At a feature level "as an example" you could say how something like Gamification will help your business increase engagement amongst it users by about 20% vs if you didn't have it, there are loads of white papers and case studies on here loaded with factoids just like this which will mean much more to your execs that the lower level details. 

Any other questions just shout!!

Stephen

Checkout some of the stuff i've built using the platform:
Community l Ideation l Blog l Product Hubs l Check & Report l Service Status 

My latest Ideas: Vanity URL Manager l @mention Roles l  LSW Password Policy

Esteemed Contributor

Lots of great tips. In addition to platform features, I'd also make sure sections on solutions, support / uptime SLA, security/spam control and services (moderation, professional services..etc) are included. Platform feature checkbox matrix is important, but it can also be misleading without verbose information in business values that can't be quantified in a binary checkbox selection. For example, many vendors do not offer terms-of-use moderation service. Depending on how big your community is, that may be a serious consideration which can impact your internal resources/headcount/budget. 

 

Cheers,

 

ac


Fellsteruk wrote:
Hi

More than happy to help and offer advice. My first bit of advice is make the vendors do the work!!

As suggested by Patricia create a matrix of all the features you want from your platform along with an overview of your business objectives for the community this is normally called an RFI or request for information you can send the same brief and requirements to all vendors who will tell you if they can do, partially do or not do what you want, next to each requirement you have detailed.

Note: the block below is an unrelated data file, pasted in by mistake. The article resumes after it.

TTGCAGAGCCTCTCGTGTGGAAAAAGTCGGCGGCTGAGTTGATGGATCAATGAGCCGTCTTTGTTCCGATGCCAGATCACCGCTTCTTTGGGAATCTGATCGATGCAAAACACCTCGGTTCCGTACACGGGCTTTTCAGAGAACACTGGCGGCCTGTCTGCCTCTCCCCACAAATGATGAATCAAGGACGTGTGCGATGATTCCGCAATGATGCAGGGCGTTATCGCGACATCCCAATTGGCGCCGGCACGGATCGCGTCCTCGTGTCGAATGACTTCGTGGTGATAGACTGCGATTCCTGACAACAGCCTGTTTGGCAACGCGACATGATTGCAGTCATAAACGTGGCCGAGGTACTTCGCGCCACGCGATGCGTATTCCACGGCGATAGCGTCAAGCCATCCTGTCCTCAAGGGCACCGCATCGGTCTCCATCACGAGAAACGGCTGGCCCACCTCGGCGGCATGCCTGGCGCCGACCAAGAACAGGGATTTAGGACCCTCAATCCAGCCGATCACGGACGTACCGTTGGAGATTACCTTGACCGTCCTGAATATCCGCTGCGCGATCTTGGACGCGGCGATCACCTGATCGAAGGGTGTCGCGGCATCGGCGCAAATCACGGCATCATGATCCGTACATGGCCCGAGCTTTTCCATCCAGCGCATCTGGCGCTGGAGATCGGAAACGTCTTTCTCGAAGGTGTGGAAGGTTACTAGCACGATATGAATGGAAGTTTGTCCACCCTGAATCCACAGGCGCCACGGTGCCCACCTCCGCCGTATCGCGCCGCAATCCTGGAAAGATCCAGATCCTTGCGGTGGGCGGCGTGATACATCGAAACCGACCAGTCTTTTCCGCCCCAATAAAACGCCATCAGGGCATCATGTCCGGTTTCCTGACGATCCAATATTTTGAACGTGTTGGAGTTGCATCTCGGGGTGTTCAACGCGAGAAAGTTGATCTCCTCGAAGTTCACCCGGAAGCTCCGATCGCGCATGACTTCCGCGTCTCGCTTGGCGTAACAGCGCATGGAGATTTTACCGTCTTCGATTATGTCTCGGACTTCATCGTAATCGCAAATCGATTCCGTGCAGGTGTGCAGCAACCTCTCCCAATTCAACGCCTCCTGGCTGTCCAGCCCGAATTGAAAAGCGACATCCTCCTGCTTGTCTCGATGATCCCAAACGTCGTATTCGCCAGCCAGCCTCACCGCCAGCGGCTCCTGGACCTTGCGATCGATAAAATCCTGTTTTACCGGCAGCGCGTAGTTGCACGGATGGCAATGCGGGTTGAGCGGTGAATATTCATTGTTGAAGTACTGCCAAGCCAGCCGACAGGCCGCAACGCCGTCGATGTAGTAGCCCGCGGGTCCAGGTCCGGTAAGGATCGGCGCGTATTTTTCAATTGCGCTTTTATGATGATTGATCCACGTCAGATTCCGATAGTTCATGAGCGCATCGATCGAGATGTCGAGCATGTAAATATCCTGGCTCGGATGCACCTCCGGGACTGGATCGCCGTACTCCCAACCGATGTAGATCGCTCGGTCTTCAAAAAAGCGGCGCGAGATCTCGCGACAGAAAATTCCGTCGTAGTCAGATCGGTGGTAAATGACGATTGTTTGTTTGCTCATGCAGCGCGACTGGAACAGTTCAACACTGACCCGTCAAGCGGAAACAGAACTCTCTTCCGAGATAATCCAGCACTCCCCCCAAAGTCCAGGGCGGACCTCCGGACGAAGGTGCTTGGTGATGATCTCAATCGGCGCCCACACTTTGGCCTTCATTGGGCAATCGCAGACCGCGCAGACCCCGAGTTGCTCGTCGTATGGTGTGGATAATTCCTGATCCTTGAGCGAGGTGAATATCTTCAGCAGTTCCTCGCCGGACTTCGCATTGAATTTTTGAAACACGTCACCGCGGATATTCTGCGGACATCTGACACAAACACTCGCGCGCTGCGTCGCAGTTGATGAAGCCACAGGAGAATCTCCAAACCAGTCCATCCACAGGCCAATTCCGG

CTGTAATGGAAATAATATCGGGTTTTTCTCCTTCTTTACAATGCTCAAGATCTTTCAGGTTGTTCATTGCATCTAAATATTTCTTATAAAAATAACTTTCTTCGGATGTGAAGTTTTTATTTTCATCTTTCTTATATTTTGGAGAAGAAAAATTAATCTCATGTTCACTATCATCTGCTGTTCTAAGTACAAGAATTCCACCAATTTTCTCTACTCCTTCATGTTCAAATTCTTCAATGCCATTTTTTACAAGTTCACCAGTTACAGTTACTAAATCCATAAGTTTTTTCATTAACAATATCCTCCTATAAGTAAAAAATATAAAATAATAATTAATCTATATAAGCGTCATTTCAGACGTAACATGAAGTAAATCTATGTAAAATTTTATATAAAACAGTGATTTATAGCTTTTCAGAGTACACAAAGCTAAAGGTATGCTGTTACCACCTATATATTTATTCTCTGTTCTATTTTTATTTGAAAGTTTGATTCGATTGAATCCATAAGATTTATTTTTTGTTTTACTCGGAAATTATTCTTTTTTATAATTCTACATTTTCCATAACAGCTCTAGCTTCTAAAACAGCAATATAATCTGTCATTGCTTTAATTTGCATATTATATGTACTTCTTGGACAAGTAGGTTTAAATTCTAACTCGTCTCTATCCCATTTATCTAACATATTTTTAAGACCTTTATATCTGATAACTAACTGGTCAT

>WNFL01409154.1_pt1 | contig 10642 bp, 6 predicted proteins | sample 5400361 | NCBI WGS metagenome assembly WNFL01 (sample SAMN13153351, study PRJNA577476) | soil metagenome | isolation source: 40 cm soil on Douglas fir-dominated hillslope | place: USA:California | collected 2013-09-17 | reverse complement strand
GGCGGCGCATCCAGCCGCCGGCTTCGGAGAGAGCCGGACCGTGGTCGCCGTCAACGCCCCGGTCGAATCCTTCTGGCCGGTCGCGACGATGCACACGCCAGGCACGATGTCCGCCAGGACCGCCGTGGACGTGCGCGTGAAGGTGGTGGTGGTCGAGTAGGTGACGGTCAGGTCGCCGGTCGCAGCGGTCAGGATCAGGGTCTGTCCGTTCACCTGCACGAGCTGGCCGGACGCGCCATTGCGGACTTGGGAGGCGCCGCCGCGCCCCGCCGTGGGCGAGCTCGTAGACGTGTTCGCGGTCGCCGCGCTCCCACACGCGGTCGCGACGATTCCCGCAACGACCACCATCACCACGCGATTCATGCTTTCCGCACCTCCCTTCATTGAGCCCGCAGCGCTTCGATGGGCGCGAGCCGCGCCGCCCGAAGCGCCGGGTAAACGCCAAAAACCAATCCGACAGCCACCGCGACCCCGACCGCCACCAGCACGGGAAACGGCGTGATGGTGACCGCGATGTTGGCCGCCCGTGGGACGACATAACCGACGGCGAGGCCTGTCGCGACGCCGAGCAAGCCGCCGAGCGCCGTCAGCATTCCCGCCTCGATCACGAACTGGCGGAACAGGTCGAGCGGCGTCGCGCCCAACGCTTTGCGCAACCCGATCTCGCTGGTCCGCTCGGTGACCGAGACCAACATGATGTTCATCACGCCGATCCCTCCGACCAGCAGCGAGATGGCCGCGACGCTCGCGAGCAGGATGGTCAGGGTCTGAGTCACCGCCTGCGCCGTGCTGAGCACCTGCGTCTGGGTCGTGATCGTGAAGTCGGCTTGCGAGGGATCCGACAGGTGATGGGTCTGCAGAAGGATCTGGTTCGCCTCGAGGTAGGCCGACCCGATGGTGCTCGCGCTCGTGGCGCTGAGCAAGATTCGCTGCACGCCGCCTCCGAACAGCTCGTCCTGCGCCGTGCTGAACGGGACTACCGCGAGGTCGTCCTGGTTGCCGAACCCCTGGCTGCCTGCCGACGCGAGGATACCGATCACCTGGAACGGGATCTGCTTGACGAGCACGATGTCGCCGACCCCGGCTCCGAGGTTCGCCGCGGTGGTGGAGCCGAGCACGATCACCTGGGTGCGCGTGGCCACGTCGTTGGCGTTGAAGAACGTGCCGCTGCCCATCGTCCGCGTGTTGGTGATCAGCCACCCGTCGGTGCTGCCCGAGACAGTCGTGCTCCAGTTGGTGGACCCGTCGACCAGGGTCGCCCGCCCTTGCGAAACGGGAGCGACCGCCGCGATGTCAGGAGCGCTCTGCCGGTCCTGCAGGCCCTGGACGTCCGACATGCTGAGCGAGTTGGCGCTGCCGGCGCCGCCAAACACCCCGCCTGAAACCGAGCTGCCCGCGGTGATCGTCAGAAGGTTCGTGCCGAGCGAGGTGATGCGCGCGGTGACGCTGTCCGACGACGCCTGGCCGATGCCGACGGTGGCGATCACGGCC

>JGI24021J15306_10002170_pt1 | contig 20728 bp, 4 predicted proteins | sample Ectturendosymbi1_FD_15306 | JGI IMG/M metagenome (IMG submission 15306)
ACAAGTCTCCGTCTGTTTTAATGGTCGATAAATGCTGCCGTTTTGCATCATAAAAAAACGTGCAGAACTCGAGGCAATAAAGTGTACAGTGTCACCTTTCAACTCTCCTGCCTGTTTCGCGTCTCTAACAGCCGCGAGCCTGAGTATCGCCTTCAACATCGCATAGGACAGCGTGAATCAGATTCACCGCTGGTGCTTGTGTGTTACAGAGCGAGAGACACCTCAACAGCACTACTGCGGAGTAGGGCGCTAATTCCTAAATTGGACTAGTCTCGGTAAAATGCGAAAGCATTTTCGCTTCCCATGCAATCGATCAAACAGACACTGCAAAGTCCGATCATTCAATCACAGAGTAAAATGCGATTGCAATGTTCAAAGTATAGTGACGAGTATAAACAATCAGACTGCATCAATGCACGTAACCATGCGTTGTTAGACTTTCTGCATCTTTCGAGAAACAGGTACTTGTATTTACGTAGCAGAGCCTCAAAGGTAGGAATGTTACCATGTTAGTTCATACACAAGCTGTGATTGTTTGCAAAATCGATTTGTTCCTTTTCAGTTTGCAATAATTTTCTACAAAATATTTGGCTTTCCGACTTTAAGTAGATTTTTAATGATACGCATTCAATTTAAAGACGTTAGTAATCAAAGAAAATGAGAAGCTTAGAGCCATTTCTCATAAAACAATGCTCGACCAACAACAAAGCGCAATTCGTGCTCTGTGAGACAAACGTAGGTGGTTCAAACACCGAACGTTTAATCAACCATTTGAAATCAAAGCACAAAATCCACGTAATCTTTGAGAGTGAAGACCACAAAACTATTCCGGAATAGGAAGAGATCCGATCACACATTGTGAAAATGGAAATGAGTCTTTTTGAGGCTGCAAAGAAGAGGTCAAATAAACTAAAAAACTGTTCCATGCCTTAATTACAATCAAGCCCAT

You can then easily score them all on a basis of how much they each meet your needs, this takes a lot of emotion out of it as they either do or don't do something and you can rank all providers based on your needs and how well they score.

This is something all vendors will be use to doing and will normally be happy to complete and present how they can help. I would be more than happy to share a copy of the matrix I used when I was looking for a new platform however I can tell you that although a number of vendors completed it only one led the pack and that was Lithium, hence why they won our business.

If you pm me your email I'll share something but I may have to wait till I'm back in the office on Monday as I may not have what u need right now.

Any other questions just shout!!

@Fellsteruk said it! I was just leading Leah to read between the lines. Hands down, Lithium led the pack from beginning to end...

Honored Contributor

Hey @pmdCanon Im not as modest :) Almost as much a Lithium fan boy as i am Apple & Nikon "sorry" but having used and had experience with a number of different community & social platforms especially for an enterprise such as myself its hands down winner :)